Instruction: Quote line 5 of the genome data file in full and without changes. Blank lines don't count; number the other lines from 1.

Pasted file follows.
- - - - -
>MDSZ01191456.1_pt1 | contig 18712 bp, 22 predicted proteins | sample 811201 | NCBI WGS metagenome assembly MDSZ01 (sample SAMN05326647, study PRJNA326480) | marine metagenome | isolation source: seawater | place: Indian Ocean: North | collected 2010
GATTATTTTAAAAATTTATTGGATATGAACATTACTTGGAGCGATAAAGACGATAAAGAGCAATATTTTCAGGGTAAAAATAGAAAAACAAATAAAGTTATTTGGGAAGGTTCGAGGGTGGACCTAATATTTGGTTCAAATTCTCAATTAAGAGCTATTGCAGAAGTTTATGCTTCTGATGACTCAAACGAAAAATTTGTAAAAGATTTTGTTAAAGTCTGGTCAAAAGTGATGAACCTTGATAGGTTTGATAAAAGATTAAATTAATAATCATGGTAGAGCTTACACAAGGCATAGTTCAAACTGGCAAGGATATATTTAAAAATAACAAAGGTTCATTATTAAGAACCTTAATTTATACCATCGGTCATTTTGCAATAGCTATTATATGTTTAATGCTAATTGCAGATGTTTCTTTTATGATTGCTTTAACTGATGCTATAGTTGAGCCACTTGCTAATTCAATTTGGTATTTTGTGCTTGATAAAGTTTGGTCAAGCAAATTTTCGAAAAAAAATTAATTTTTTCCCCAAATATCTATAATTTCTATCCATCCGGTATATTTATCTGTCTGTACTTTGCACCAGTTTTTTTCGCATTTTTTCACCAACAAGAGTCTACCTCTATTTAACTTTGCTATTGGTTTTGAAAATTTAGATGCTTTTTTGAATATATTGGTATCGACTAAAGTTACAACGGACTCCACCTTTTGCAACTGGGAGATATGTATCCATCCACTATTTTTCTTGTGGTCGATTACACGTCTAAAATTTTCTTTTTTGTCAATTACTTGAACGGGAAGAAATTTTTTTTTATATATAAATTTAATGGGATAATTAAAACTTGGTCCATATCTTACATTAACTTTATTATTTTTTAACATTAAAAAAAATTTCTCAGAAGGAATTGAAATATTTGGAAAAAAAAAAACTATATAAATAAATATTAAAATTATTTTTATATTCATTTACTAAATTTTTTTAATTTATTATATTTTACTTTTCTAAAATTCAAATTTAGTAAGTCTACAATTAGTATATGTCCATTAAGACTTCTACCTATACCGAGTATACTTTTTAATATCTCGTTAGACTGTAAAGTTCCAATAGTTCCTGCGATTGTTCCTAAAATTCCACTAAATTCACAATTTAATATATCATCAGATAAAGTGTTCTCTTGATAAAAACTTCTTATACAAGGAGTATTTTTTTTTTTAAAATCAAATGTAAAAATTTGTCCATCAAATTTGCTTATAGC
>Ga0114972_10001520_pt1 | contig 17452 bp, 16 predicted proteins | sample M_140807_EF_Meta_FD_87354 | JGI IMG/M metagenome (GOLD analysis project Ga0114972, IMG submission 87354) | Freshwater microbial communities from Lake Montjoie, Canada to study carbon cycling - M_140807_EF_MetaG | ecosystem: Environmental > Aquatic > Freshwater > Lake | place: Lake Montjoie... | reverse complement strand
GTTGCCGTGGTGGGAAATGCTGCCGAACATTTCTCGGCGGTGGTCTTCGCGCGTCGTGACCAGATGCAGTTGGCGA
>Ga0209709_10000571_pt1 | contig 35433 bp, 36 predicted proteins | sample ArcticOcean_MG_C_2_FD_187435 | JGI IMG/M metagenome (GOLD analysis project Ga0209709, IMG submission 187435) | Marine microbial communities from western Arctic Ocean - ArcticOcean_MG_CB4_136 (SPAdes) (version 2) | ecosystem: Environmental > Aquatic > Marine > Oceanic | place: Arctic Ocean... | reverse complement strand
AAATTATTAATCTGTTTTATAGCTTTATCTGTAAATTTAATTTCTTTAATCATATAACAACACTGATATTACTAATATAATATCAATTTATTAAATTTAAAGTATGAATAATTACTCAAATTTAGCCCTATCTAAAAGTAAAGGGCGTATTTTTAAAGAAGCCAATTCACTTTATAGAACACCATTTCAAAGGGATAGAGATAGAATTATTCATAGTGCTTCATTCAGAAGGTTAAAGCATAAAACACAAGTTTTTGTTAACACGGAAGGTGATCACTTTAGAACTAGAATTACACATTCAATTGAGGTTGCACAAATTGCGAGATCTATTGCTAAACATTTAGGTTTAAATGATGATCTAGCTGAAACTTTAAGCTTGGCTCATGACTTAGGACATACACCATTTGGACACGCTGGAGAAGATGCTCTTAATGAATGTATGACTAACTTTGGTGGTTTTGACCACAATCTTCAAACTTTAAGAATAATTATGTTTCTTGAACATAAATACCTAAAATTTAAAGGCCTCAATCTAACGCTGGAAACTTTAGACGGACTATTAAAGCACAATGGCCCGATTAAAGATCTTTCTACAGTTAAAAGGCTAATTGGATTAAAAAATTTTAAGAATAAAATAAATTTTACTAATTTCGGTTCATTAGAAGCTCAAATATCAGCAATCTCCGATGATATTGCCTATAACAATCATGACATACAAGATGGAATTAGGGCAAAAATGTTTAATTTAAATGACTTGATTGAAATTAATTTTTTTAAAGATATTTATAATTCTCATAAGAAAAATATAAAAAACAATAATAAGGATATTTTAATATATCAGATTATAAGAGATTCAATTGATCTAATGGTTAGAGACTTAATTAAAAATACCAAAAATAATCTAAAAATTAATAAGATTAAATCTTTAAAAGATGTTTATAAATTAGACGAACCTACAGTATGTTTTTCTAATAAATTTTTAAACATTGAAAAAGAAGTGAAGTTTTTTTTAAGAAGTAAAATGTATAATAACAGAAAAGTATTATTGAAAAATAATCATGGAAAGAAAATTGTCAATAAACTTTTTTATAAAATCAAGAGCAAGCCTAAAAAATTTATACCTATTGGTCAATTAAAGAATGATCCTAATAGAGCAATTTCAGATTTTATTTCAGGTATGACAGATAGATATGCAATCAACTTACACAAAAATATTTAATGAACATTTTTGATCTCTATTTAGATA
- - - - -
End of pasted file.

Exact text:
>Ga0209709_10000571_pt1 | contig 35433 bp, 36 predicted proteins | sample ArcticOcean_MG_C_2_FD_187435 | JGI IMG/M metagenome (GOLD analysis project Ga0209709, IMG submission 187435) | Marine microbial communities from western Arctic Ocean - ArcticOcean_MG_CB4_136 (SPAdes) (version 2) | ecosystem: Environmental > Aquatic > Marine > Oceanic | place: Arctic Ocean... | reverse complement strand